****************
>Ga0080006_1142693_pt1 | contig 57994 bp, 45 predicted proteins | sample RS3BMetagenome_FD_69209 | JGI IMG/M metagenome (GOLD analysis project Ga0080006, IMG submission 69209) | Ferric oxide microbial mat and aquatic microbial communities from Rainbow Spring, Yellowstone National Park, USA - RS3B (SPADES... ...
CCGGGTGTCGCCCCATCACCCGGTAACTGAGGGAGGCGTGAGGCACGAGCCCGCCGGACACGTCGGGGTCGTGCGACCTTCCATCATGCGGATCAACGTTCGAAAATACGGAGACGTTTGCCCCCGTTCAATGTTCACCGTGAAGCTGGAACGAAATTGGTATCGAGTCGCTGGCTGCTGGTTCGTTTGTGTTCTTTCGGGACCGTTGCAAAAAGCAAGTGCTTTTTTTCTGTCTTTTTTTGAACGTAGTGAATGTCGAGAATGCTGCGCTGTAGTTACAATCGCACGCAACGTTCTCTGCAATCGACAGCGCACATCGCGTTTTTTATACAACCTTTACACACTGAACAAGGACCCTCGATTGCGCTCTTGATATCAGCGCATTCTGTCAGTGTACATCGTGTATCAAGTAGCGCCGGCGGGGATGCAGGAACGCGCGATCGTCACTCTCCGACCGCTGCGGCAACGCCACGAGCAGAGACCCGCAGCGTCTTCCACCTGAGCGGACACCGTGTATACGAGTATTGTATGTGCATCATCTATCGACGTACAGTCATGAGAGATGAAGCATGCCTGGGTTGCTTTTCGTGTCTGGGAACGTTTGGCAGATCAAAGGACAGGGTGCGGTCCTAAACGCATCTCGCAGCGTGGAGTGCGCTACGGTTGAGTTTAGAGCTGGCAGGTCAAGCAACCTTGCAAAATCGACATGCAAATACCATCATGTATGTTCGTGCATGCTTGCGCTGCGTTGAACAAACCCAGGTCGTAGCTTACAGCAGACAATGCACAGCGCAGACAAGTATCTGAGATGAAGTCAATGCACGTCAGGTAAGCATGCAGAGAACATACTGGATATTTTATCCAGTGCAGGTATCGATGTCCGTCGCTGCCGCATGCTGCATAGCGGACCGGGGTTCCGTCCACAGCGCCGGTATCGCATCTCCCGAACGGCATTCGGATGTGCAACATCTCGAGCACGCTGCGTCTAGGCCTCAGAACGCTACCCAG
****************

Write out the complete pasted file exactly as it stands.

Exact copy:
>Ga0080006_1142693_pt1 | contig 57994 bp, 45 predicted proteins | sample RS3BMetagenome_FD_69209 | JGI IMG/M metagenome (GOLD analysis project Ga0080006, IMG submission 69209) | Ferric oxide microbial mat and aquatic microbial communities from Rainbow Spring, Yellowstone National Park, USA - RS3B (SPADES... ...
CCGGGTGTCGCCCCATCACCCGGTAACTGAGGGAGGCGTGAGGCACGAGCCCGCCGGACACGTCGGGGTCGTGCGACCTTCCATCATGCGGATCAACGTTCGAAAATACGGAGACGTTTGCCCCCGTTCAATGTTCACCGTGAAGCTGGAACGAAATTGGTATCGAGTCGCTGGCTGCTGGTTCGTTTGTGTTCTTTCGGGACCGTTGCAAAAAGCAAGTGCTTTTTTTCTGTCTTTTTTTGAACGTAGTGAATGTCGAGAATGCTGCGCTGTAGTTACAATCGCACGCAACGTTCTCTGCAATCGACAGCGCACATCGCGTTTTTTATACAACCTTTACACACTGAACAAGGACCCTCGATTGCGCTCTTGATATCAGCGCATTCTGTCAGTGTACATCGTGTATCAAGTAGCGCCGGCGGGGATGCAGGAACGCGCGATCGTCACTCTCCGACCGCTGCGGCAACGCCACGAGCAGAGACCCGCAGCGTCTTCCACCTGAGCGGACACCGTGTATACGAGTATTGTATGTGCATCATCTATCGACGTACAGTCATGAGAGATGAAGCATGCCTGGGTTGCTTTTCGTGTCTGGGAACGTTTGGCAGATCAAAGGACAGGGTGCGGTCCTAAACGCATCTCGCAGCGTGGAGTGCGCTACGGTTGAGTTTAGAGCTGGCAGGTCAAGCAACCTTGCAAAATCGACATGCAAATACCATCATGTATGTTCGTGCATGCTTGCGCTGCGTTGAACAAACCCAGGTCGTAGCTTACAGCAGACAATGCACAGCGCAGACAAGTATCTGAGATGAAGTCAATGCACGTCAGGTAAGCATGCAGAGAACATACTGGATATTTTATCCAGTGCAGGTATCGATGTCCGTCGCTGCCGCATGCTGCATAGCGGACCGGGGTTCCGTCCACAGCGCCGGTATCGCATCTCCCGAACGGCATTCGGATGTGCAACATCTCGAGCACGCTGCGTCTAGGCCTCAGAACGCTACCCAG